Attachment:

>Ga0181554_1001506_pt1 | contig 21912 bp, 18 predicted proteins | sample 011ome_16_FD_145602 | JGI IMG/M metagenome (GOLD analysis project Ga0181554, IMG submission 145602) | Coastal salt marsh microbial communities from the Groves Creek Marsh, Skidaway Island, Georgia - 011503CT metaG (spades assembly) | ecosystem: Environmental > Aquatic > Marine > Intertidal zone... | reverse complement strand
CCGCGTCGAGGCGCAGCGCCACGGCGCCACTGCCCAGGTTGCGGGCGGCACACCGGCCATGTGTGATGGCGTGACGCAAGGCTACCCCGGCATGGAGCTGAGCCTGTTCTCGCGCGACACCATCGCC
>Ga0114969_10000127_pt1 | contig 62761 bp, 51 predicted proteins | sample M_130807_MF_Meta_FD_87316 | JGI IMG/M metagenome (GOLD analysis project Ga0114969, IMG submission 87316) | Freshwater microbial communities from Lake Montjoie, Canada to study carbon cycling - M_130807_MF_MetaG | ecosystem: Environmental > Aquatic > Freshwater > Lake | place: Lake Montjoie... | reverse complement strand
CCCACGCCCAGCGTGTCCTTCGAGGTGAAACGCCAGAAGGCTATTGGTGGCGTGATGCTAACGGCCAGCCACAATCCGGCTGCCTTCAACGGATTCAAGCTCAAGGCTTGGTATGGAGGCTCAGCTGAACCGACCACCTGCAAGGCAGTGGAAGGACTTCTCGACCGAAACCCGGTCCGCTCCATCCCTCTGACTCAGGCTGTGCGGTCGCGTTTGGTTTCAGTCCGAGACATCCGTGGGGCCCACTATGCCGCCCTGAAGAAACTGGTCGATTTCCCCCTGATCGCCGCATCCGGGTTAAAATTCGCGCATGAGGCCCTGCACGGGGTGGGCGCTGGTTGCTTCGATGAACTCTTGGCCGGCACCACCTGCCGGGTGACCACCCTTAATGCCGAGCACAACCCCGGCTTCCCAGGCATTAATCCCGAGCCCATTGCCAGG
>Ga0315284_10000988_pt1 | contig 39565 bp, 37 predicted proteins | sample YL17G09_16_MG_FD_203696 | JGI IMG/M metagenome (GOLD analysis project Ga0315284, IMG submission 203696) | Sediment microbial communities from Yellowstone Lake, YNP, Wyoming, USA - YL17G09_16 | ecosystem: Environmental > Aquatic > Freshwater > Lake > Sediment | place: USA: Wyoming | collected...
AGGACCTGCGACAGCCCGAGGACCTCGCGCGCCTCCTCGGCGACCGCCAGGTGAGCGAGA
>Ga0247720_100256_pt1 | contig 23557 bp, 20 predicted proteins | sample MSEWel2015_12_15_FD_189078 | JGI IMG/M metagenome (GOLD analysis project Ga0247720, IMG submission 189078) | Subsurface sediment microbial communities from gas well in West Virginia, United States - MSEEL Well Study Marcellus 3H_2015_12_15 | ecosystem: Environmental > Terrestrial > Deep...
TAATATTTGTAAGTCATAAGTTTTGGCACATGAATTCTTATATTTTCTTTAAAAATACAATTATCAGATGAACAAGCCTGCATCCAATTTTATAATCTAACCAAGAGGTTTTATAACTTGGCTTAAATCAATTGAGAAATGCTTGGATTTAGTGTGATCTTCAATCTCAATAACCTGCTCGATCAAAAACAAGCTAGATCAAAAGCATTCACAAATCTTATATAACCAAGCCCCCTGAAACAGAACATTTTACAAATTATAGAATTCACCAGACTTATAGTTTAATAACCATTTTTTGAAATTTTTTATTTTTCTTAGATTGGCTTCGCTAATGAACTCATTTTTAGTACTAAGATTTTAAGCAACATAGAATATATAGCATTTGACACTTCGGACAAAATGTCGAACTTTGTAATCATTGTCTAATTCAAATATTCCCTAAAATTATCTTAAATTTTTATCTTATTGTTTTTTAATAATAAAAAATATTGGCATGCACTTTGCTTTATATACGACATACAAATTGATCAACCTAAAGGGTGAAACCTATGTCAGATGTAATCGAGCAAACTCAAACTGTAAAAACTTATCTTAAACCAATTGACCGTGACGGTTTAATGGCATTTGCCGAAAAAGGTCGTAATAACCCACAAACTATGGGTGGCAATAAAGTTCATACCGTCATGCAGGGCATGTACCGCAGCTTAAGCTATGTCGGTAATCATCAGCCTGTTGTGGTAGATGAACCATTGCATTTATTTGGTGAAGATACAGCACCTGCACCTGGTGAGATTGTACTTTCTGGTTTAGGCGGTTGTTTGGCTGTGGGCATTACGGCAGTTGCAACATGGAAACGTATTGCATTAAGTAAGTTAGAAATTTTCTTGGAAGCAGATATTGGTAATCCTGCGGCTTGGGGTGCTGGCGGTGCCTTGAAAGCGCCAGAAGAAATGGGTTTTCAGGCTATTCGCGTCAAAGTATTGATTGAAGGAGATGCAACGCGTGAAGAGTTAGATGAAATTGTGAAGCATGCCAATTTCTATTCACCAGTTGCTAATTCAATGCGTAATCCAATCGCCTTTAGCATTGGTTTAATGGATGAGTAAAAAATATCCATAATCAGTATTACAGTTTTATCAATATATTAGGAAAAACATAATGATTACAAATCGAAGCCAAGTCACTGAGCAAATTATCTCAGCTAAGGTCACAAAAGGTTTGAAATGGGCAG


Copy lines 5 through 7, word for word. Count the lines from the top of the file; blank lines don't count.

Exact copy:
>Ga0315284_10000988_pt1 | contig 39565 bp, 37 predicted proteins | sample YL17G09_16_MG_FD_203696 | JGI IMG/M metagenome (GOLD analysis project Ga0315284, IMG submission 203696) | Sediment microbial communities from Yellowstone Lake, YNP, Wyoming, USA - YL17G09_16 | ecosystem: Environmental > Aquatic > Freshwater > Lake > Sediment | place: USA: Wyoming | collected...
AGGACCTGCGACAGCCCGAGGACCTCGCGCGCCTCCTCGGCGACCGCCAGGTGAGCGAGA
>Ga0247720_100256_pt1 | contig 23557 bp, 20 predicted proteins | sample MSEWel2015_12_15_FD_189078 | JGI IMG/M metagenome (GOLD analysis project Ga0247720, IMG submission 189078) | Subsurface sediment microbial communities from gas well in West Virginia, United States - MSEEL Well Study Marcellus 3H_2015_12_15 | ecosystem: Environmental > Terrestrial > Deep...